For Sam’s first camping trip with his Boy Scout troop, we headed inland to the desert, camping at a primitive site just outside the town of Ocotillo Wells. This is an annual trip that the troop takes, and it is timed to coincide with the Geminid Meteor shower. Sam and I have been having a bit of a Middle Earth fest at our house (watching the Lord of the Rings, making a Lego Bag End, seeing The Hobbit), and when I started looking at the photos for this post I noticed similarities between some of the landscapes used for Mordor and the landscape in the Anza Borrego Desert. Since we are one big happy Boy Scout troop, I photoshopped in happy Smeagol and not nasty Gollum. Trying to eat people (0r hobbits or goblins) that wander into your lair is definitely NOT a trait that goes with scouting, though Smeagol/Gollum would easily earn the Fishing merit badge.
As I said, we were hoping to get a great look at meteors (desert sky full of stars, right time of year), but the weather did not cooperate. We left Friday night and a few hours into our journey on 8 East, as we were heading over the crest of the Laguna Mountains, it started to snow. The thermostat said it was 32 degrees outside. Looking out the windshield was like a scene from Star Wars, when the ship makes the jump to hyperspace. Huge, fat, white blobs flying out of the black night towards us. Suddenly, camping did not seem like a great idea. We passed a few seedy looking hotels, and looked back at them longingly.
Fortunately the temperature rose and weather cleared up for a time, as we dropped on to the desert floor. There was a bit of difficulty finding the dirt road to the canyon, as the town of Ocotillo Wells is now surrounded by huge windmills that have been put up in the last year. Many of the windmills have red lights on them, so at night it looks like a forest of staring malevolent eyes. The dirt road was eventually discovered at the tail end of the new field of windmills, and we drove for several minutes out into the desert. It was quite windy, but we managed to get the tents up and ensconce ourselves in them just as the rain started. It rained off and on all night.
The big adventure of the next day was a hike to a Montero palm grove. It rained on us as we hiked, but not too heavily. The palm grove was great, the kids had a fantastic time rummaging around the boulders, trees, and little caves. Some of the older boys continued on for a longer hike out to Goat Canyon, the rest of us returned to camp where the boys spent the rest of the daylight hours scrambling on the boulder-strewn mountainsides surrounding our camp.
After a nice dinner of grilled steak and asparagus, we sat around our fire barrels to gaze at the stars and watch for meteors. Two meteors were spotted (not by me unfortunately), before the clouds returned. No rain that night, but there was a howling wind. Sam and I were snug in our tent, the awesome Meteorlite. This is actually Dad’s tent that he bought for backpacking years ago, but it held up great. It is low profile, so when the wind came screaming through camp like a freight train our tent just shook a bit, while other more high profile tents really pitched back and forth.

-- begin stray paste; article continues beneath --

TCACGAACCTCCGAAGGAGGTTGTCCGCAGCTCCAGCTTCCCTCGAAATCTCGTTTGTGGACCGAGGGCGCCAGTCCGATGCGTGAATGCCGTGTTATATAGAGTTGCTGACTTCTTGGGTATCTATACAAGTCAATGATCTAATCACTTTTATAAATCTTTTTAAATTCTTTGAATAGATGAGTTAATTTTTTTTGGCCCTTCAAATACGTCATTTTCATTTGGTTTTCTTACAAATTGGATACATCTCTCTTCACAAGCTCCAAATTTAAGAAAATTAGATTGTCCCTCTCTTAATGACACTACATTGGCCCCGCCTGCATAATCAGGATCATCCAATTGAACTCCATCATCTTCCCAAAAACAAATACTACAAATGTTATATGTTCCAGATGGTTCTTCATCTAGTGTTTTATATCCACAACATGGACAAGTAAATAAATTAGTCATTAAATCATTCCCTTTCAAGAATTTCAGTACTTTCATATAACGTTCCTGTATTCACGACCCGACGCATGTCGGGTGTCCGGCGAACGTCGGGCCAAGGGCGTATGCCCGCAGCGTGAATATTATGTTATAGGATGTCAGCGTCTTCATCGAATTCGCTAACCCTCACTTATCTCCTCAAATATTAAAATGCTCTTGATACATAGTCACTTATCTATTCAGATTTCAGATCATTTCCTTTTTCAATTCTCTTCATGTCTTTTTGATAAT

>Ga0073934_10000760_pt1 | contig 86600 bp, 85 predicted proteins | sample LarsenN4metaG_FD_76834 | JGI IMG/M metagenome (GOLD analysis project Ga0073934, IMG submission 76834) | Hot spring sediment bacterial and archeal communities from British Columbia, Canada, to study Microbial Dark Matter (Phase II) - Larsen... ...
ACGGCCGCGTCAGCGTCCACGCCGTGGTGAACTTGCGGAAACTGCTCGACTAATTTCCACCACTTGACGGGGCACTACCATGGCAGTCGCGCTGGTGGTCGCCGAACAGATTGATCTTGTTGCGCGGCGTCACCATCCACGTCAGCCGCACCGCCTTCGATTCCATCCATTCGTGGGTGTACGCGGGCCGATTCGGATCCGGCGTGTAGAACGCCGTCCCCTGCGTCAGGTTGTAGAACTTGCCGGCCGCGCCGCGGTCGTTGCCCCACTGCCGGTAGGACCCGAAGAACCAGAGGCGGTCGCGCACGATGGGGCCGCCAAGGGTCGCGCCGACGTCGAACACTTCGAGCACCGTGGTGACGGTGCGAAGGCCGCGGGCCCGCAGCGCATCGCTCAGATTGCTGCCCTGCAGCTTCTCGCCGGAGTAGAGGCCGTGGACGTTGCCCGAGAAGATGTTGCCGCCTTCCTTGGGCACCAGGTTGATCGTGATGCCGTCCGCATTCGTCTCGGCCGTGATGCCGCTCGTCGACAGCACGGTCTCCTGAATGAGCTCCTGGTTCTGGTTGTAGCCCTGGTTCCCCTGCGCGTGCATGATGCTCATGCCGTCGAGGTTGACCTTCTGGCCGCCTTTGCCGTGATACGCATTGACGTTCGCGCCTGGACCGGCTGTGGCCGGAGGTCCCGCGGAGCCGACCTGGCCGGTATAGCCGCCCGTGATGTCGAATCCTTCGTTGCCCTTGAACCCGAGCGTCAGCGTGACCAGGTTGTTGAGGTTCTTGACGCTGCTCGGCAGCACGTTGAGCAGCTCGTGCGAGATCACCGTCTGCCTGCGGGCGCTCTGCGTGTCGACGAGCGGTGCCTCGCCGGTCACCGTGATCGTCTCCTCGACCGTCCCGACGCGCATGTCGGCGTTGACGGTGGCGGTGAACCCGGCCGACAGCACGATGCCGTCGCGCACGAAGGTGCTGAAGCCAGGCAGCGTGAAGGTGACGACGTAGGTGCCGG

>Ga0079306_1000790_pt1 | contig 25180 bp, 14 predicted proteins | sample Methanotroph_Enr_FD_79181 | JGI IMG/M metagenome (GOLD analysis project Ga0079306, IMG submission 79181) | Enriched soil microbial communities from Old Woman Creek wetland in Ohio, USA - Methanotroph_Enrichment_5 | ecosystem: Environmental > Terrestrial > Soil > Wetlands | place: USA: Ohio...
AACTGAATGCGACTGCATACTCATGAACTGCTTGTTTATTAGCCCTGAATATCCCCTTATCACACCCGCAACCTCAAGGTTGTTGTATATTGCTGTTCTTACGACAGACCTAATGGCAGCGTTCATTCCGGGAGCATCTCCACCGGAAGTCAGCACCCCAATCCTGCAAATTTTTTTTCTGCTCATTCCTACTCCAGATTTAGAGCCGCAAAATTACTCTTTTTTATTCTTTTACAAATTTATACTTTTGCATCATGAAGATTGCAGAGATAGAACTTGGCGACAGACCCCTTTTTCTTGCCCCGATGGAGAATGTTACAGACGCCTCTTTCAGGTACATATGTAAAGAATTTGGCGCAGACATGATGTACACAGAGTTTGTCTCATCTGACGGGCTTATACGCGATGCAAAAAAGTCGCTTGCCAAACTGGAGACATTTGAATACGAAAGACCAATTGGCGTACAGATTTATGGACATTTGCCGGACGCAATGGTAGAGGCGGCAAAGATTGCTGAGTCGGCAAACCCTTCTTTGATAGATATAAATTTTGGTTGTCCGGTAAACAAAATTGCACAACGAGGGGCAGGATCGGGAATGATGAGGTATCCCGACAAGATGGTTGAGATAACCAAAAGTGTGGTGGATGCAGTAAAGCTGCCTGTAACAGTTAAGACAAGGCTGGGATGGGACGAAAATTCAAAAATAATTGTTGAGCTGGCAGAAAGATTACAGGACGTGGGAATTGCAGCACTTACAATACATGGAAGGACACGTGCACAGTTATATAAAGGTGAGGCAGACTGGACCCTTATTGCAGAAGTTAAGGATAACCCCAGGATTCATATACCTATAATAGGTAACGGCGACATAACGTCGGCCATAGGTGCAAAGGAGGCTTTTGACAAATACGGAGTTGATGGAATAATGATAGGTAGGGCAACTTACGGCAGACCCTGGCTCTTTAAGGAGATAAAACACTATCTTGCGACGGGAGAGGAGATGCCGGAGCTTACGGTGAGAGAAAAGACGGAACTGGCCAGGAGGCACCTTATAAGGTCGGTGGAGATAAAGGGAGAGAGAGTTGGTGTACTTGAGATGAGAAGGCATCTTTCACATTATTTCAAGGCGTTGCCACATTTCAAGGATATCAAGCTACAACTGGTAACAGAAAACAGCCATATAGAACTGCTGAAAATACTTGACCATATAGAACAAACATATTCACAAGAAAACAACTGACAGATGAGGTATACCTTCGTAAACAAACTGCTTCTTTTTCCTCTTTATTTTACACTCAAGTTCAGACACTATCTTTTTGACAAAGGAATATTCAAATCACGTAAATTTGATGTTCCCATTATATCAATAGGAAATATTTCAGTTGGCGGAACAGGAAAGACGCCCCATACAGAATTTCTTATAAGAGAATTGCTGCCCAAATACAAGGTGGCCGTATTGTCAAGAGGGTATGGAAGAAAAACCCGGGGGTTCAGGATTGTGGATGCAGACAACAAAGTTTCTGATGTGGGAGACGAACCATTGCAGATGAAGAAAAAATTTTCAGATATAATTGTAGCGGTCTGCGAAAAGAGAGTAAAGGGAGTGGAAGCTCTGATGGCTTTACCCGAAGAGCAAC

In the morning we stopped at an abandoned train station on the way out, with an incredibly photogenic water tower and train tracks leading nowhere. Despite the rain, wind, cold, and no meteors, we had a wonderful time, and it was a great first camp out with Troop 985.
P.S. I didn’t yet have my new portable point and shoot camera (when I heard it was going to rain I left my good one at home), so many thanks to Tony T., Steve H., and Mary N. for the photos!
Our primitive campsite out in the desert We all circled around the edge of the canyon.
After breakfast on Saturday, getting ready to head out to palm oasis.
Why is Tony so grumpy looking? He has his coffee. Maybe the sweet, sweet caffeine hasn’t hit his synapses yet.
At the trail head to the palm canyon. A light rain is starting to fall.
The Mortero palm tree grove. There are 50 to 100 palms in this oasis.
Inside the palm grove.
Sam on a fallen palm trunk bridge.
Sam, Matthew, Trevor, and Mo. A soggy bunch!
The race back to camp.
The boys spent much of their free time at camp bouldering up and down the canyon walls.
There were no fire rings (or water, or bathrooms!), so at night we had fires in old washing machine tubs. The firelight shining through the drain holes looked like a Lite Brite toy.
Caravan leaving the canyon, more rain clouds are rolling in.
We stopped at the abandoned Dos Cabezas train station. All that is left is a foundation and a water tower.
Sam and I on the old tracks. I am wearing about 4 layers of clothing, and am already looking forward to my shower when I get home.
On our way out Tony snapped this last photo of the boys working a switch on the abandoned rail road line.